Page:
Date of Award


Document Type


Degree Name

Doctor of Philosophy (PhD)



First Advisor

William E. Davis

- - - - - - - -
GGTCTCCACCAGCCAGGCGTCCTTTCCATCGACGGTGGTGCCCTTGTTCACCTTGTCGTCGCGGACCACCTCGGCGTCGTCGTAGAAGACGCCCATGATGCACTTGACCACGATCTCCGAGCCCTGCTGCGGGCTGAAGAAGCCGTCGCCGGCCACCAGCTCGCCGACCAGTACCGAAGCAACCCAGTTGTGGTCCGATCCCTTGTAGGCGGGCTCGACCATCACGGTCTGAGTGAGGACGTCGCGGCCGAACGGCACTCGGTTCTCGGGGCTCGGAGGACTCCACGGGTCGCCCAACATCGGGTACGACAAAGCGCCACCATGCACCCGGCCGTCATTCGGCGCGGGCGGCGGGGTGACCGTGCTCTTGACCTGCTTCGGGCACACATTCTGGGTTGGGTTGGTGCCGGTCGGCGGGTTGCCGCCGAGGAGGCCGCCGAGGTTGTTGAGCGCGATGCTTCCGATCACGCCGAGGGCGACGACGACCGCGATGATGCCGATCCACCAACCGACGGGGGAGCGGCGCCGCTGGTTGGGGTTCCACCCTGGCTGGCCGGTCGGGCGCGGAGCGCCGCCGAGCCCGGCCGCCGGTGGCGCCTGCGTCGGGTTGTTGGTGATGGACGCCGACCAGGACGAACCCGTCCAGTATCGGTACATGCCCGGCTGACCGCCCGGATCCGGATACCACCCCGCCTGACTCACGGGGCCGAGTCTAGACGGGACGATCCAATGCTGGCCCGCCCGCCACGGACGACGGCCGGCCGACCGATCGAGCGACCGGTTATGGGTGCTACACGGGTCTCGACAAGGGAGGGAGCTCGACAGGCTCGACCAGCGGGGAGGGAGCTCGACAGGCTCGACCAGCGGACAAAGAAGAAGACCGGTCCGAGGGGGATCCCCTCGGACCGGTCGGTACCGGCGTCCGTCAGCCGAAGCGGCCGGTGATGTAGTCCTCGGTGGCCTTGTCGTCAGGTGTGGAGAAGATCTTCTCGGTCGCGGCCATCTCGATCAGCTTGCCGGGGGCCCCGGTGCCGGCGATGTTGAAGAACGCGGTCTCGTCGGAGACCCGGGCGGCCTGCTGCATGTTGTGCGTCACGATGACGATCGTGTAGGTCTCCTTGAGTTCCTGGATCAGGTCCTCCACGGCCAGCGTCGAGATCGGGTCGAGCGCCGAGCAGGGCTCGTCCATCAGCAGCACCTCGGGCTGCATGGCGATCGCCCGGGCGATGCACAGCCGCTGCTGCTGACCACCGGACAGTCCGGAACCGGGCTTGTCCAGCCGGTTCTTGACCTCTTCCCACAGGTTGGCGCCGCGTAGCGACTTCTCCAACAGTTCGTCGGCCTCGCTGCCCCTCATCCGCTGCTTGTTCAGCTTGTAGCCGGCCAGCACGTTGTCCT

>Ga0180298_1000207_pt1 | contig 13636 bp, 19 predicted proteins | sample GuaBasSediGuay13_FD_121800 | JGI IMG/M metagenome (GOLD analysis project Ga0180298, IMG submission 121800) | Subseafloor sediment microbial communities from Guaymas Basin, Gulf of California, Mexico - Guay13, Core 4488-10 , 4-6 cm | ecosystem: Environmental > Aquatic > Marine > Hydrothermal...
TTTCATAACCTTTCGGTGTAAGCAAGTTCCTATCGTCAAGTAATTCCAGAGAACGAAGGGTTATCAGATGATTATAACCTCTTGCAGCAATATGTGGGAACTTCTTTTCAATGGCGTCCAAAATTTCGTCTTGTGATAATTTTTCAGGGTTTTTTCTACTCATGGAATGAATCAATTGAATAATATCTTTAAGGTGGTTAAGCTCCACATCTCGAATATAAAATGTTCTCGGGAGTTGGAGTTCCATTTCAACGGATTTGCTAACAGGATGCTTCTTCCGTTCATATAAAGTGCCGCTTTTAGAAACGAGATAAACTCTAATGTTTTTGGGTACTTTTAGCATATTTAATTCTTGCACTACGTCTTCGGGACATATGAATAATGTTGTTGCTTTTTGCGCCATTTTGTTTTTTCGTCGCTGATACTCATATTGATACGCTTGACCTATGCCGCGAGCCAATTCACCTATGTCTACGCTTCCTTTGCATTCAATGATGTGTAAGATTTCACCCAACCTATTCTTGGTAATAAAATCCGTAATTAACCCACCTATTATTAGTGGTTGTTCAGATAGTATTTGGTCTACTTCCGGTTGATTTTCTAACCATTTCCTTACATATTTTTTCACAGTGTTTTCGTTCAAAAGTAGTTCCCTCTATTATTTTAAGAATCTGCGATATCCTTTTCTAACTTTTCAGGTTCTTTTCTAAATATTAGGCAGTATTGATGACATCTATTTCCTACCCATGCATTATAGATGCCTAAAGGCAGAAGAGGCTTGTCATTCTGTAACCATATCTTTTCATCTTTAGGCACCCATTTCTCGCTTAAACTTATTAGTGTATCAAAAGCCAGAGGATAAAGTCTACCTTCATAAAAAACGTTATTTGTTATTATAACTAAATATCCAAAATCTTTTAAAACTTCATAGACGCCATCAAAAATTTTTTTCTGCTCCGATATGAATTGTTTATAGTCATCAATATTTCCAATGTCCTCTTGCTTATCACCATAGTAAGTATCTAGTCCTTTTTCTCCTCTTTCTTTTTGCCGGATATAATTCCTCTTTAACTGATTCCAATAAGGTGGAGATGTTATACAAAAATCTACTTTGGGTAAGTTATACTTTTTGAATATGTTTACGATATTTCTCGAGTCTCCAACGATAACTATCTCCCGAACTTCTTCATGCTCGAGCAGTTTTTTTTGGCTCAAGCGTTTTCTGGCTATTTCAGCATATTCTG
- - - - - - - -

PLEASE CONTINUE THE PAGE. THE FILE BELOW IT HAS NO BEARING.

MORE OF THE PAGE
The purpose of this study was to examine the relationships between environmental, career, and personal factors and practice role commitment and practice role value of doctorally prepared full-time nursing faculty within the theoretical framework of faculty role performance by Blackburn and Lawrence (1995). A mailed survey was used to collect data related to faculty practice from 506 faculty who were members of the American Nurses Association or the National Organization of Nurse Practitioner Faculties. Practice role commitment was level of engagement in the practice role. Practice role value was importance assigned to the practice role by the faculty. Environmental variables included institutional classification, reward structure, number of full-time faculty, programs offered, practice opportunities at a health center, administrative support, and peripheral support. Career variables included education preparation, years as a full-time professional nurse, years as a full-time faculty member, specialty, rank, and professional affiliation. Personal knowledge factors included competence, values, personality characteristics, personal preference, perceived institutional preference, work performance feedback, work load, and social contingencies. Descriptive statistics, chi-square, factor analysis, and stepwise multiple regression methods were used for data analysis. The four personal factors of commitment/expertise in practice, institutional/personal preference for practice, credence to practice feedback from students and clinical colleagues, and placing a high score on credibility/maintaining skills as reasons for practice explained 53.2% of the variance for practice role commitment. The factors of actual and preferred practice behaviors; credence given to student, clinical colleague, and self evaluation regarding faculty practice; higher ratings for personal reasons for practice; teaching role valued; caring characteristics; view of the ideal nursing faculty; ethical/moral characteristics; and view that other faculty value practice explained 42.2% of the variance for practice role value. Even though environmental and career factors were significantly correlated to practice role commitment and practice role value, personal factors were the most significant predictors. These findings must be utilized to create changes in academic policies to support faculty practice to ensure excellence in nursing education and nursing service.